Candy Hearts drew a surprisingly large crowd for an opening band but halfway through their performance there was no wonder why so many were in attendance. The group from the New Jersey/New York area, (we assume this means they don’t want to admit to being from Jersey) played the music of every broken-hearted teenagers dreams and managed to get their audience on its feet and dancing in 20 minutes flat. Read more…
Here’s the latest installment of our monthly mixtape series, which is curated by GUN$ Garcia. Today she brings us Francisco Collazo, the host of the goodie parties that happen around town, with regular nights at The Dolphin.
Our Teresa McCullough spoke with Francisco about his parties, his music and his large feet.
I rest as much as possible on Mondays and Tuesdays. Otherwise I have very long days and nights. It’s a sprint, and a marathon but I have a lot of passion for what I do, so that fuels the fire. To be perfectly honest, it is a very busy schedule to maintain and I’m no Superman. I do get burned out from time to time and have to take vacations pretty frequently.
I heard you wear abnormally large sneakers. What is that struggle like?
The struggle is real! I have a very limited selection of sneakers that I can purchase. Especially in person, I literally get laughed at whenever I go into a store and ask them, “Do you have anything in a size 15?” It’s a very sad life I live.
How is your mixtape different from your live sets?
When playing live, I’m feeding off the energy of the crowd, depending on the time of my set and the particular atmosphere. That leads me in the direction of the story I’m telling. I honestly don’t think I’m good at making mixtapes. I love playing live because that’s when I’m at my best. DJing for as long and as often as I do, it’s very difficult to create energy when you’re home alone to make a mixtape. I haven’t practiced in my home for more than 7 or 8 years. I just listen to music constantly to learn it. This is the first mixtape I’ve made in a couple years. But, when making a mixtape, you’re in the lead and can pretty much tell your own story. It’s all about you, and not them (the live crowd), which can be creatively satisfying.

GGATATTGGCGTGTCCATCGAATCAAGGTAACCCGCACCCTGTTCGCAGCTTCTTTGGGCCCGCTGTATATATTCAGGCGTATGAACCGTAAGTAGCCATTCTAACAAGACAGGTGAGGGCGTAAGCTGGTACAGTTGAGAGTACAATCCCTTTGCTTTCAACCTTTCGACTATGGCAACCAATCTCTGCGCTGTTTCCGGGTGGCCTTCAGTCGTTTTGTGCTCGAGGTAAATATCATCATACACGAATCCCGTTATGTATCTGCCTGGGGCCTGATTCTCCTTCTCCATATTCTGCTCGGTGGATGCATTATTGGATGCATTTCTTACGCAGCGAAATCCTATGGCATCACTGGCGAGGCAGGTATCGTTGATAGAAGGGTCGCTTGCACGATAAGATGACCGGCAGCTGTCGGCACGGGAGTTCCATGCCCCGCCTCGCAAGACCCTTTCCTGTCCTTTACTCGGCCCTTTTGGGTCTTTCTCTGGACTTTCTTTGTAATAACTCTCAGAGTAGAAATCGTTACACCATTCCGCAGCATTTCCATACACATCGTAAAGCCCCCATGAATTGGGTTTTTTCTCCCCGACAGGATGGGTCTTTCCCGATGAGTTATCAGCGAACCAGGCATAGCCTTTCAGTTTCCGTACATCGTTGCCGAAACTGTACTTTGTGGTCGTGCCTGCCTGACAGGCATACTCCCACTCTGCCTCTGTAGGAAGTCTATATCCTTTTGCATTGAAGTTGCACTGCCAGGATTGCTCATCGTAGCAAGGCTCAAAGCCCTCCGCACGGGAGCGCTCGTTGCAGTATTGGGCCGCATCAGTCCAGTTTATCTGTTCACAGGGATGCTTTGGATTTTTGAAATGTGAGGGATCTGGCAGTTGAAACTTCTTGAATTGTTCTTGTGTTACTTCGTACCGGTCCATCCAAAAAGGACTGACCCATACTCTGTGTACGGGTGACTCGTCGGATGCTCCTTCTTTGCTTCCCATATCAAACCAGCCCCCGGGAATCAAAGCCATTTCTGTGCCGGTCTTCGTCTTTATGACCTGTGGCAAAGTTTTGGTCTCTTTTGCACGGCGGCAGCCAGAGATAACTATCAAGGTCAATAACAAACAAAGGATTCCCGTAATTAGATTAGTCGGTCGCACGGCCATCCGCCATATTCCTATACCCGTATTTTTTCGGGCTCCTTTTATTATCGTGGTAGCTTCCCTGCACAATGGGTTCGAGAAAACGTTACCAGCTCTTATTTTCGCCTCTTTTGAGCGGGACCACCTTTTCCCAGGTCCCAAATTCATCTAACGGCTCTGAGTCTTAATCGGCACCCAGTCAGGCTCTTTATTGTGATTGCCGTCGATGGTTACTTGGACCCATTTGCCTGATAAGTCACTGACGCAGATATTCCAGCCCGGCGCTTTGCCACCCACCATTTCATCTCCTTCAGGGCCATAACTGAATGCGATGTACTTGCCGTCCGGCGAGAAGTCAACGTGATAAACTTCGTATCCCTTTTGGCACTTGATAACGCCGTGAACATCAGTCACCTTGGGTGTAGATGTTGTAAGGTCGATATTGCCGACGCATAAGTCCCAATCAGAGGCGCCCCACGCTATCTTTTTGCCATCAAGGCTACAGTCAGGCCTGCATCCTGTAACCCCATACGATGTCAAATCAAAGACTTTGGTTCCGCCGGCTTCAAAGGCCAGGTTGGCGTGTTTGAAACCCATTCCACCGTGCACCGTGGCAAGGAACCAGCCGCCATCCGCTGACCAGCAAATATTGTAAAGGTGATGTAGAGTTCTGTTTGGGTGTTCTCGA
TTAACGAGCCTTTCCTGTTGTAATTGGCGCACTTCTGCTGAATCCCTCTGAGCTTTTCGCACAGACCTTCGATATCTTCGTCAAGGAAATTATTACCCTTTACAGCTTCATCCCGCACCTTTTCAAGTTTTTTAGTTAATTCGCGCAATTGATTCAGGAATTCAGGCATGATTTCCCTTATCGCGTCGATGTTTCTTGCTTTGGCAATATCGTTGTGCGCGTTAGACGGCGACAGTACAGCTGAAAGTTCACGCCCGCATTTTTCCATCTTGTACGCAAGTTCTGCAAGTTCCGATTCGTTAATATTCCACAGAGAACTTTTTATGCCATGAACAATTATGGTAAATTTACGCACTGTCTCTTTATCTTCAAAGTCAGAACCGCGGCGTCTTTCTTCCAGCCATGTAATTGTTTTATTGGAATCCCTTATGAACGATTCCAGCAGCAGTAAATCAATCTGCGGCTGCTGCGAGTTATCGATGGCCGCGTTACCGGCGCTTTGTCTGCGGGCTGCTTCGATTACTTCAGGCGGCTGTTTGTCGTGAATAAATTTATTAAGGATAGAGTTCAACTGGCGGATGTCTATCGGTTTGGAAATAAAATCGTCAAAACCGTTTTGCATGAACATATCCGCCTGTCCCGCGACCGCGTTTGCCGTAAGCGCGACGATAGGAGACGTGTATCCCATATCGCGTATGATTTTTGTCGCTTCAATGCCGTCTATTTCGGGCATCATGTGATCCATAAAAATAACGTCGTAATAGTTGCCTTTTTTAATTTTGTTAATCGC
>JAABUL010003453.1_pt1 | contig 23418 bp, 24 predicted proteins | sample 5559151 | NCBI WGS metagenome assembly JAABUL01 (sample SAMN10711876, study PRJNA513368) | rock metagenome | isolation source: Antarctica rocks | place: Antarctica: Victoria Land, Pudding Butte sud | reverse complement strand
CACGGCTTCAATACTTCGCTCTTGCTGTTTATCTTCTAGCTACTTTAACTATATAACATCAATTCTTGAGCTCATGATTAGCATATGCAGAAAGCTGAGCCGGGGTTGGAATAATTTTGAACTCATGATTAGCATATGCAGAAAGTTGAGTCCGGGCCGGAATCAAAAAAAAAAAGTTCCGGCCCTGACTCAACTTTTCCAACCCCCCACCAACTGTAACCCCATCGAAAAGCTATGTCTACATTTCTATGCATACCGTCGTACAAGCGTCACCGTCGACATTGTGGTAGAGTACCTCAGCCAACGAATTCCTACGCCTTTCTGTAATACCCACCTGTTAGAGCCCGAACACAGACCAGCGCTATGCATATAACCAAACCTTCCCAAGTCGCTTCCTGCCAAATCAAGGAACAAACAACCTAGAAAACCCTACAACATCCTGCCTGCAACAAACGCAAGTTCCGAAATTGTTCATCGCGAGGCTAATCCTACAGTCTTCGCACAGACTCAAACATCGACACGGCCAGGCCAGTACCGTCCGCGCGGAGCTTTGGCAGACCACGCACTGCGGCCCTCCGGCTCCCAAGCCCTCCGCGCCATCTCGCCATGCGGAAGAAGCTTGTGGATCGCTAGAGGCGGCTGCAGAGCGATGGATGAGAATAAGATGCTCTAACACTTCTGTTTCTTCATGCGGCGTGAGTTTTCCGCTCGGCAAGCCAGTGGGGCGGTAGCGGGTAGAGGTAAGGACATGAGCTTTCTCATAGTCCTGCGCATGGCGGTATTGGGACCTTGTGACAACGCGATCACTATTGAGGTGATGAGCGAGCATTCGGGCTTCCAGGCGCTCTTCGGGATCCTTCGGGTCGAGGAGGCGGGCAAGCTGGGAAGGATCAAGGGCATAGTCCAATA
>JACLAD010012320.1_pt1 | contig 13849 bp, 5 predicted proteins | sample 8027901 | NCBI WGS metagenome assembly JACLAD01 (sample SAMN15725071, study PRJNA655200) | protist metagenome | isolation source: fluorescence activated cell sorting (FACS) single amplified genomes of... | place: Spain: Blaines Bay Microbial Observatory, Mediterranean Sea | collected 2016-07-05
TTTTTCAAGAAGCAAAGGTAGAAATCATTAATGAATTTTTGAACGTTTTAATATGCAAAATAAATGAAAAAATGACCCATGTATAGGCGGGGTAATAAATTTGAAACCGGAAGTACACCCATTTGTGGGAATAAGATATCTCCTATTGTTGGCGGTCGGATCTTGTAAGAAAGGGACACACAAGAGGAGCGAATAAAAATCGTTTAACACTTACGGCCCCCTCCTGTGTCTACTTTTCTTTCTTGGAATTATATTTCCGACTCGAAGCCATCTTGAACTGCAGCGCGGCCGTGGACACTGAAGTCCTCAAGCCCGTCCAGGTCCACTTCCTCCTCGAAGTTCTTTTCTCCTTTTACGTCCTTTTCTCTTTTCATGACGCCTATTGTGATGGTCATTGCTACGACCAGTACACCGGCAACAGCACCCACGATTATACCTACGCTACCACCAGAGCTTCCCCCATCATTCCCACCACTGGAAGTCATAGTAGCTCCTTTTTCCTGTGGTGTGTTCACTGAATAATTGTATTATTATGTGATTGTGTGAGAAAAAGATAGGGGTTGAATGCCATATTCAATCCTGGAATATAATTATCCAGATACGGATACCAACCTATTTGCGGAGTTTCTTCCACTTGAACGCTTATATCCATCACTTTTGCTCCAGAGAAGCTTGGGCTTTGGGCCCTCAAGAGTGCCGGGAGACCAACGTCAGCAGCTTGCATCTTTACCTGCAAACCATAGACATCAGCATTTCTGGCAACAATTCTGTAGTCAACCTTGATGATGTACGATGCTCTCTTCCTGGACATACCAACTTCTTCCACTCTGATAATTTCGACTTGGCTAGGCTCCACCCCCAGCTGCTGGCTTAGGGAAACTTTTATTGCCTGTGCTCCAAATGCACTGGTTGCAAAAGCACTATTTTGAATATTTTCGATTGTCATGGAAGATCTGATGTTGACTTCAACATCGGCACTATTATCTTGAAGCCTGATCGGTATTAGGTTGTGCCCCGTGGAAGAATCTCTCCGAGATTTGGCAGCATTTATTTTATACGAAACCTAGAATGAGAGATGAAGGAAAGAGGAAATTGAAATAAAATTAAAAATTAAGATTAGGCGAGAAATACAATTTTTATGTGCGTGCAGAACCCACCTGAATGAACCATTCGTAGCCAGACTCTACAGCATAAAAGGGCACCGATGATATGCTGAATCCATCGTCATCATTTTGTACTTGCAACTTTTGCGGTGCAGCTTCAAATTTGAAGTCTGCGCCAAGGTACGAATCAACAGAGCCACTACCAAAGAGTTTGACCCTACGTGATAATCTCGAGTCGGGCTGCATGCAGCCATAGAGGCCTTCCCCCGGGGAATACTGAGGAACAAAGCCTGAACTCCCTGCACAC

What can we expect on this new mixtape?
I’m going to make it a little weird but still accessible enough and clubby for the average dance music enthusiast. It’s definitely going to be underground, and a well thought out representation of what you would hear at a goodie party held at The Dolphin. We call it “deep techno vibes,” which is mainly tech house. But we also play some dubby tracks, full on banging techno and actually songs with some choice beautiful vocals. We’re not minimalist. We understand. We vibe together!
If you had to describe goodie in a sentence or a haiku, how would you portray it?
Hmmm … It merely started out as an outlet for me to play a different style of music. I think that was the same for my partner Rob Paine. We both had our other successful house music events (Sundae & The Shakedown) that have been running for more than a decade each. We both had the hunger represent ourselves differently. Let me actually answer the question now, haha: goodie is a forward thinking underground dance party.
Tell us about the next goodie parties you have lined up…when / where / guests?
goodie is currently being held every third Friday at The Dolphin Tavern. For the next few months, we’ll be at The Dolphin Tavern on Friday, November 21st and December 19th. Plus we have plans for one of our special events on New Year’s Eve, and New Years Day. We typically – and very fortunately – don’t book many guest DJs. Rob Paine and I play the majority of our events. We’ve been able to build up the vibes with just the 2 of us, which is very satisfying.
Biggie or Tupac?
Biggie all day, everyday!